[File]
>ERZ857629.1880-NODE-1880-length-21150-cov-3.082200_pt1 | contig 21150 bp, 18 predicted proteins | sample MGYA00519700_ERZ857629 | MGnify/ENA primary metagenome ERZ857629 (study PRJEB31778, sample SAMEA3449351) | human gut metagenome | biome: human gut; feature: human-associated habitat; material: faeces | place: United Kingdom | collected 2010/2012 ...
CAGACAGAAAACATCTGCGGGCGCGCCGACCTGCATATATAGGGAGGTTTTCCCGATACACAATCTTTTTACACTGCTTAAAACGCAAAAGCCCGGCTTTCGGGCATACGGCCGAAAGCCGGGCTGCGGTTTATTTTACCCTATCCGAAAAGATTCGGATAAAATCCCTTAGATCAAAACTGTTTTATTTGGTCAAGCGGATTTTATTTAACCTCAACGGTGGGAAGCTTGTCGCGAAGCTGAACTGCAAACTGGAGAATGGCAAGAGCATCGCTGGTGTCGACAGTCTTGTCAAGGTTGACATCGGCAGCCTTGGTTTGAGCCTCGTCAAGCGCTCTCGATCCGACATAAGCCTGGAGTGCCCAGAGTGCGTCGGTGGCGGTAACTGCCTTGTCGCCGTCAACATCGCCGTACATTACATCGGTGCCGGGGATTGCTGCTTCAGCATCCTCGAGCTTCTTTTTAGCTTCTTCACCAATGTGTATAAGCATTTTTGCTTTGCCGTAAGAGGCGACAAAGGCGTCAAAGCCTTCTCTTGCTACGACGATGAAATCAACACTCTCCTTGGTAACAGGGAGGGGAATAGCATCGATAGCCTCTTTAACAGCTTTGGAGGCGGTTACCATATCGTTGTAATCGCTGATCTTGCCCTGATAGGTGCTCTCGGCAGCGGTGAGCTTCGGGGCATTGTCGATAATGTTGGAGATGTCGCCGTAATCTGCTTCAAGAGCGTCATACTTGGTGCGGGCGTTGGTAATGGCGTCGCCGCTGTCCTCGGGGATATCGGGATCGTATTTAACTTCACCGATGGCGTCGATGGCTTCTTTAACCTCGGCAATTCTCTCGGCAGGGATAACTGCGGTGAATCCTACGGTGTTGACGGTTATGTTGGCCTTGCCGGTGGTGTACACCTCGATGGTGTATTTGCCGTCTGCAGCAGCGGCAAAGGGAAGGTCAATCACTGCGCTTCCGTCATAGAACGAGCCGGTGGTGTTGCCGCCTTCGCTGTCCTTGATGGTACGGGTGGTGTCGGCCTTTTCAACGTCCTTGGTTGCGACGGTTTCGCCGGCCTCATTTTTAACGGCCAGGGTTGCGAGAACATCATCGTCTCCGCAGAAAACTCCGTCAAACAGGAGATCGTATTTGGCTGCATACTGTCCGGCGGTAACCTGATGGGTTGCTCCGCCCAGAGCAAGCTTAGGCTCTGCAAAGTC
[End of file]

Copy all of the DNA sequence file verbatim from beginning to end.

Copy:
>ERZ857629.1880-NODE-1880-length-21150-cov-3.082200_pt1 | contig 21150 bp, 18 predicted proteins | sample MGYA00519700_ERZ857629 | MGnify/ENA primary metagenome ERZ857629 (study PRJEB31778, sample SAMEA3449351) | human gut metagenome | biome: human gut; feature: human-associated habitat; material: faeces | place: United Kingdom | collected 2010/2012 ...
CAGACAGAAAACATCTGCGGGCGCGCCGACCTGCATATATAGGGAGGTTTTCCCGATACACAATCTTTTTACACTGCTTAAAACGCAAAAGCCCGGCTTTCGGGCATACGGCCGAAAGCCGGGCTGCGGTTTATTTTACCCTATCCGAAAAGATTCGGATAAAATCCCTTAGATCAAAACTGTTTTATTTGGTCAAGCGGATTTTATTTAACCTCAACGGTGGGAAGCTTGTCGCGAAGCTGAACTGCAAACTGGAGAATGGCAAGAGCATCGCTGGTGTCGACAGTCTTGTCAAGGTTGACATCGGCAGCCTTGGTTTGAGCCTCGTCAAGCGCTCTCGATCCGACATAAGCCTGGAGTGCCCAGAGTGCGTCGGTGGCGGTAACTGCCTTGTCGCCGTCAACATCGCCGTACATTACATCGGTGCCGGGGATTGCTGCTTCAGCATCCTCGAGCTTCTTTTTAGCTTCTTCACCAATGTGTATAAGCATTTTTGCTTTGCCGTAAGAGGCGACAAAGGCGTCAAAGCCTTCTCTTGCTACGACGATGAAATCAACACTCTCCTTGGTAACAGGGAGGGGAATAGCATCGATAGCCTCTTTAACAGCTTTGGAGGCGGTTACCATATCGTTGTAATCGCTGATCTTGCCCTGATAGGTGCTCTCGGCAGCGGTGAGCTTCGGGGCATTGTCGATAATGTTGGAGATGTCGCCGTAATCTGCTTCAAGAGCGTCATACTTGGTGCGGGCGTTGGTAATGGCGTCGCCGCTGTCCTCGGGGATATCGGGATCGTATTTAACTTCACCGATGGCGTCGATGGCTTCTTTAACCTCGGCAATTCTCTCGGCAGGGATAACTGCGGTGAATCCTACGGTGTTGACGGTTATGTTGGCCTTGCCGGTGGTGTACACCTCGATGGTGTATTTGCCGTCTGCAGCAGCGGCAAAGGGAAGGTCAATCACTGCGCTTCCGTCATAGAACGAGCCGGTGGTGTTGCCGCCTTCGCTGTCCTTGATGGTACGGGTGGTGTCGGCCTTTTCAACGTCCTTGGTTGCGACGGTTTCGCCGGCCTCATTTTTAACGGCCAGGGTTGCGAGAACATCATCGTCTCCGCAGAAAACTCCGTCAAACAGGAGATCGTATTTGGCTGCATACTGTCCGGCGGTAACCTGATGGGTTGCTCCGCCCAGAGCAAGCTTAGGCTCTGCAAAGTC